Prone to mourn: When greatness falls

A very good man died recently.

This is likely one of the most obvious and self-evident things I’ve ever written, since good people die all the time. But it’s remarkable when it’s a good person that you know.

I’ve written about death before, and I’ve been searching for a way to write about this one since I heard about it last weekend. There are lots of things that stink about loosing people, but sometimes, loosing great people is hard because we lose a real-life example of greatness, and those examples feel more and more scarce.

When we look at truly great people, we see our own inadequacies. We see an example to follow and we see our betters. Something to aim for. Teaching my 7th graders last year, I explained it this way: when you play video games against someone really good, you recognize how bad of a player you are.

But here’s the thing: great people inherently don’t leave us lamenting our own inadequacies. Because truly great people know their own humanness, their own flaws, and want nothing more than to point others to the Redemption they’ve found.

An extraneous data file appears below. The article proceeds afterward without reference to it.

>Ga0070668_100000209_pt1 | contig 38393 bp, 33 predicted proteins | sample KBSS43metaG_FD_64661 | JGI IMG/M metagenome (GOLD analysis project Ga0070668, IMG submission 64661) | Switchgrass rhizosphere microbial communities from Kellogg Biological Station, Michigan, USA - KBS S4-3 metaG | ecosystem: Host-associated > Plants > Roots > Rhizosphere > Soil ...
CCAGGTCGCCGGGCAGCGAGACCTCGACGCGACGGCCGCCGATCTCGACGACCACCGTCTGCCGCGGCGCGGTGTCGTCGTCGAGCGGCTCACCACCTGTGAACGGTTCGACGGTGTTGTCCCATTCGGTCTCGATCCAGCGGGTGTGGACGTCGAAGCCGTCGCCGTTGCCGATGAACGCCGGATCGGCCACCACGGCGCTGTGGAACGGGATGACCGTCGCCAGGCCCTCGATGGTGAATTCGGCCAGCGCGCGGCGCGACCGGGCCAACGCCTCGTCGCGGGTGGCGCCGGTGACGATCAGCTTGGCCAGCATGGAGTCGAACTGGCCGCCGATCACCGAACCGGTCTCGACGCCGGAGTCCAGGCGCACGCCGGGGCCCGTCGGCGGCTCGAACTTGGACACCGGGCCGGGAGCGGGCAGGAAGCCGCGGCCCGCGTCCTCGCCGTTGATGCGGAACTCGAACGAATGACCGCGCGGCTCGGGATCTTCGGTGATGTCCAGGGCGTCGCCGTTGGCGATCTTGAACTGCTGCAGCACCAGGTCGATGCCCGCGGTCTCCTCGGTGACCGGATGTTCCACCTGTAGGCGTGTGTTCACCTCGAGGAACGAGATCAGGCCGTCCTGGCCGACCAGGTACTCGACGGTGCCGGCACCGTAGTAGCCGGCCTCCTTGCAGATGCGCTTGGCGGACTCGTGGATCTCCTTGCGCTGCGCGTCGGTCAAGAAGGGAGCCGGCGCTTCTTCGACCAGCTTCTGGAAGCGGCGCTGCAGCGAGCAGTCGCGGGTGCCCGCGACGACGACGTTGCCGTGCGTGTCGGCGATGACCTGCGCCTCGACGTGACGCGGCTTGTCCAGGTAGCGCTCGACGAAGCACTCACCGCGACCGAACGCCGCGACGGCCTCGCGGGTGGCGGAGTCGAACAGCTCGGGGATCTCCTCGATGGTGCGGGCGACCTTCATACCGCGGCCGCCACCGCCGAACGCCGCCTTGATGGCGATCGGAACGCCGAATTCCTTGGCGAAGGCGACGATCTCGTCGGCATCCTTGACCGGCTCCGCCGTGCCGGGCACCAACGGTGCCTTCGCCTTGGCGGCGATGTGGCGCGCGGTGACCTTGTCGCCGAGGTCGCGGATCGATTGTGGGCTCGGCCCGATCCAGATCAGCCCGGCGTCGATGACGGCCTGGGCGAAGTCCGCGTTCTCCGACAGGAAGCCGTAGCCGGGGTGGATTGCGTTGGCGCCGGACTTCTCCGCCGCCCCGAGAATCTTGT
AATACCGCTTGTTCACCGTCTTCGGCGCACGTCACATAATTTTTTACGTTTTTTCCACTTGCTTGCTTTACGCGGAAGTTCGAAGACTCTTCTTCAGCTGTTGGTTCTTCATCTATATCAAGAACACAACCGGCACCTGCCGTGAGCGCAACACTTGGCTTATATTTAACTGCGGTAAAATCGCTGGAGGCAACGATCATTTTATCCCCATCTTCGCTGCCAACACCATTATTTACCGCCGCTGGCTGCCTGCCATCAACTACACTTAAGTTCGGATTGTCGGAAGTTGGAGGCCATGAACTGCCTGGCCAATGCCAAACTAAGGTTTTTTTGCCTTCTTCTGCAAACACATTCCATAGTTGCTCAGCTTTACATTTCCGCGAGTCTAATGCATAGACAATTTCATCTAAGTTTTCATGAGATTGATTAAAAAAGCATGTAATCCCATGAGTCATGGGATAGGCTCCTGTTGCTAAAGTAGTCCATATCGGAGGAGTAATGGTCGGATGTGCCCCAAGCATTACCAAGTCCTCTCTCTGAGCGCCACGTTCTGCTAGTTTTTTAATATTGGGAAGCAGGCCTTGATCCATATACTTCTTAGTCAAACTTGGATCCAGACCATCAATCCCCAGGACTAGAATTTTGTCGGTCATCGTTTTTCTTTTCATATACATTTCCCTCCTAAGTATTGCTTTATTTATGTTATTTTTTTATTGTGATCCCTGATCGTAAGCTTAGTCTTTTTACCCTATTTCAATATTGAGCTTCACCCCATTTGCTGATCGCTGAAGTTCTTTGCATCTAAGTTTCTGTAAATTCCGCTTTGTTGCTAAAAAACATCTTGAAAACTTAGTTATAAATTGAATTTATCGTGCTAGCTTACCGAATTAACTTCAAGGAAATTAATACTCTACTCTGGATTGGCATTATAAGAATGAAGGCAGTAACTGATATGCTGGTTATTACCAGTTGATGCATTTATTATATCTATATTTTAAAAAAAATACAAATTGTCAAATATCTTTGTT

That’s what Mr. Pearman did.

A pastor and a prisoner of war who fought in Korea, Mr. Pearman was no stranger to tragedy during his life, but he always carried a smile and a warm, manly hug whether he was seeing an old friend or meeting a new one. He was a confidant to my pastor and a friend to my family–two traits I am grateful for. He loved his family, his church, and his Lord.

He was one of those people I wish I had gotten to know more while I had the chance–a lesson I’ll evidently never learn well enough to put into practice.

He was a great person. A very good man. He left a solid example for those of us who knew him. The world is worse because he’s gone but better because he was here.

But he wasn’t perfect. He was a Tennessee fan, after all.

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